4. If it made me laugh, I decided that was a good sign. I kept the parental readers (and purchasers) of any kids’ book in mind at all times when I wrote.

5. I shared with friends. The feedback I got from mates and their children was really invaluable. 

And that’s roughly it. Once I’d written a draft I felt happy with I had to get an agent. Most now have online submission forms and tons of helpful advice about what to send in on their websites, but I simply emailed my manuscript to a couple of agents with a short synopsis, proposed word count and reading age, and a tiny bit about me. One said no. One said she’d take a look.

This was good news. Agents are essential. Children’s publishers rarely accept unsolicited manuscripts. You have to be solicited, if you know what I mean. You have to get an agent. She is your pimp, touting you to wealthy but capricious clients who may like what you do – but will probably not. It kind of goes like this:

Agent: ‘I have here Jo, she’s nearly 40, and has a neat line in social realist children’s fiction for 6-9 year olds… I think you could get along well with her…’

Publisher, lying back on a red velvet chaise longue, tugging on a fat cigar, looks suspicous: ‘Didn’t you show me this one last time? I’m through with social realist kids books and I really don’t think mysteries are going to make any of us happy. Next!’

But I’m getting ahead of myself.

Ok so agents are the gatekeepers. They decide whether you’re allowed into the club. They also have a none-more-close eye on the industry, know what’s selling and what’s not, and know everyone involved in what is quite small section of publishing. 

My would-be agent asked for edits before she was prepared to take me on. This was another rewrite. And then, in March 2011, the email came in. ‘Stephanie at Curtis Brown, she say Yes!’ It was as though she had folded me to her bosom and promised me vast wealth and literary fame, as we stepped into the sunshine on our journey towards publishing glory. Actually it wasn’t quite like that. But it was better really. She took me on because she saw a tiny, almost miss-able spark of potential. I tidied up the manuscript one more time and then it was released, like an optimistic pigeon, onto the great publishing horizon.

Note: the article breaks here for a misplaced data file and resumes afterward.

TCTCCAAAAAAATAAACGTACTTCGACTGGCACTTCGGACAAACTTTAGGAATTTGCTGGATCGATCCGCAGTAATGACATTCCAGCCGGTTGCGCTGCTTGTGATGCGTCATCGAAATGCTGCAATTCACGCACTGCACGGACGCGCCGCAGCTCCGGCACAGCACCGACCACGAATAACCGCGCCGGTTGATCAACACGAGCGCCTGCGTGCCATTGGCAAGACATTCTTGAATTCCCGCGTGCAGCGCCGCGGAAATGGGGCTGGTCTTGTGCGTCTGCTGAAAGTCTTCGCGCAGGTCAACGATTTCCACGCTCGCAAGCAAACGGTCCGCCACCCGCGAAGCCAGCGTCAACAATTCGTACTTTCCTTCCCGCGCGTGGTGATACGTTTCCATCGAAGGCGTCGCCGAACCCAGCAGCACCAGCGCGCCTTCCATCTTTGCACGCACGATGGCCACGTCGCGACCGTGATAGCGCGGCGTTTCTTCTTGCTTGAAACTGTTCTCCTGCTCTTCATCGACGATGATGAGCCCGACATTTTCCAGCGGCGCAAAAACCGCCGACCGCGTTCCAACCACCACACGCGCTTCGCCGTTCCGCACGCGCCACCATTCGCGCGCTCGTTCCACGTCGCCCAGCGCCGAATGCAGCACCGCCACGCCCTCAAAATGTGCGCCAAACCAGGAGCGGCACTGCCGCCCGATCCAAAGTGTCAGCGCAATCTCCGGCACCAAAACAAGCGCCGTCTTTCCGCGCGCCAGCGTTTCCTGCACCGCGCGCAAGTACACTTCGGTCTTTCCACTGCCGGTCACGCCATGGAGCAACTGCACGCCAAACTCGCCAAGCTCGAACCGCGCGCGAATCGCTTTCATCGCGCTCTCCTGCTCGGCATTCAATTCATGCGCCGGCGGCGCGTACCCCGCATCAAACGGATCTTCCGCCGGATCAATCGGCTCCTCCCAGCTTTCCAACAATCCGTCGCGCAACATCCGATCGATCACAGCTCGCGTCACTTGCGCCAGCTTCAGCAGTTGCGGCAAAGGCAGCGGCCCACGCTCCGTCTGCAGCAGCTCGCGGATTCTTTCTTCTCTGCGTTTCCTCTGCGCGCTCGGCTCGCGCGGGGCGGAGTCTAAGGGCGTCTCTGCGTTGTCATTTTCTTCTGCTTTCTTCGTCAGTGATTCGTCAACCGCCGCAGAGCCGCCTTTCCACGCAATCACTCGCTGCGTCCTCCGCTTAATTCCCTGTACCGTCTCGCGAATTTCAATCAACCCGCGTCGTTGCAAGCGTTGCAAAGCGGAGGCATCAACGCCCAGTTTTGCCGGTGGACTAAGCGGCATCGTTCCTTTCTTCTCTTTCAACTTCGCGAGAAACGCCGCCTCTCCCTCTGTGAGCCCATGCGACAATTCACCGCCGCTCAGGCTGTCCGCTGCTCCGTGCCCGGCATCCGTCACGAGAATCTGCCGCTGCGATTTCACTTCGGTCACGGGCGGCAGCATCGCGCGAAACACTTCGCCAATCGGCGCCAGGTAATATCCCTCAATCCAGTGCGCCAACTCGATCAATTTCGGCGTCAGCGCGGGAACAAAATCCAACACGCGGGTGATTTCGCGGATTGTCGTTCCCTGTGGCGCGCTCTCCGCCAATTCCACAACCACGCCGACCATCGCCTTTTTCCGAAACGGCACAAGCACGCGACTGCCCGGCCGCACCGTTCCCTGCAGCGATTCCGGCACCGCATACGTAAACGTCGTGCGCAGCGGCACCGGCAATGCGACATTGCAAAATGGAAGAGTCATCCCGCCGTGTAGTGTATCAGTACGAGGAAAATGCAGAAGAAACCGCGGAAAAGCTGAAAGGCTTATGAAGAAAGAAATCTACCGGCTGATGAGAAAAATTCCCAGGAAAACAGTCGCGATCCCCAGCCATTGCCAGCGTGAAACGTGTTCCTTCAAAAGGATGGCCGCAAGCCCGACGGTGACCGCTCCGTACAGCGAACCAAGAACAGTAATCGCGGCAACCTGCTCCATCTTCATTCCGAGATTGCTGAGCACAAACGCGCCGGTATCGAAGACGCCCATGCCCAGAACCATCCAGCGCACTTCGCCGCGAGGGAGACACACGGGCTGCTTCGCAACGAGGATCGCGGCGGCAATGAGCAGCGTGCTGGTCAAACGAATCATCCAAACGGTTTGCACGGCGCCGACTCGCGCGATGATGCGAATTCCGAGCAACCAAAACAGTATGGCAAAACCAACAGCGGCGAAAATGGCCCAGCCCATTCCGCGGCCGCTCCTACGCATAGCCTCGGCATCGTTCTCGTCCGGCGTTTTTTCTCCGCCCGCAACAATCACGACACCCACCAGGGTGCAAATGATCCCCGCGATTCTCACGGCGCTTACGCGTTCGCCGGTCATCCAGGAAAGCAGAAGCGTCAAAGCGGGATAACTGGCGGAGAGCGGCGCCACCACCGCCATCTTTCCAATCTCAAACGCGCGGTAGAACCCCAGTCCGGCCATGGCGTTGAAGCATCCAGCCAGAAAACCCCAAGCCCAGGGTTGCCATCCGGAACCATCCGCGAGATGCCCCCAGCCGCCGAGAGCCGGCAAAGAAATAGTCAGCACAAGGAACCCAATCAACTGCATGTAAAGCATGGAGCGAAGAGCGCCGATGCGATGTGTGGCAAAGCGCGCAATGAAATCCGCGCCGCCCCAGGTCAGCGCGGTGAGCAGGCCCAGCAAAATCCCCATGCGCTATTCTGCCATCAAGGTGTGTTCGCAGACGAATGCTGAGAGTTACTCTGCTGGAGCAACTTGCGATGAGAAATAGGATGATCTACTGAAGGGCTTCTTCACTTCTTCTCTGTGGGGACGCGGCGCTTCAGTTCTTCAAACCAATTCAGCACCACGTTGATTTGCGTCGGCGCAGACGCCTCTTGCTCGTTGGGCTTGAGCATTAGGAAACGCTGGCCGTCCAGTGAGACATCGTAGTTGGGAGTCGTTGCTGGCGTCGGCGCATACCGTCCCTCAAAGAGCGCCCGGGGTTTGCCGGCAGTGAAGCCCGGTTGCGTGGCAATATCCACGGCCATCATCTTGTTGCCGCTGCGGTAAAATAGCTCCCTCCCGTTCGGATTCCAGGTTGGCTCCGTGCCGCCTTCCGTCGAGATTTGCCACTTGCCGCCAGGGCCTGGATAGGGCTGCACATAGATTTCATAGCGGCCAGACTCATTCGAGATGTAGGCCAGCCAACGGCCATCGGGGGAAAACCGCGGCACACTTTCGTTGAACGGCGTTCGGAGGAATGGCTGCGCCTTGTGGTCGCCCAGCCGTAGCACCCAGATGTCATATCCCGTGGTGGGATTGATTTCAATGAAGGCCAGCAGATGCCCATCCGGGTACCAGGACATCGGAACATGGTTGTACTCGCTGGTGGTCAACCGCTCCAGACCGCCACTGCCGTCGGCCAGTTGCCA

So pimps and pigeons. All you need to know so far. More to follow.


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Back to it

I’m back and I’m blogging. There will be reflections on age, again, but I’m going to write about writing for children, too. It’s my new thing. Children’s books. I have a book deal and two books out and two more to follow next year. So, despite the usual orbiting 40 career cheek chewing, which still goes on, there is also a burgeoning sense of direction. I’ve also just really, really enjoyed writing fiction for children, so I’m going to get literary on yo asses, and spill the beans on how it all comes about.


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Hello again

I haven’t blogged much lately. Not for nearly a year. That’s not really the essence of the point of the aim of blogging is it? Even I know that, and I’m a techno-twit. It’s ok, you won’t have noticed, because you’re not reading it. Just as I’m not writing it. Except, hang on, someone is reading it. There were seven hits today – who are you? Show yourselves! (Seriously though, comments always welcome, so long as they’re nice and that.)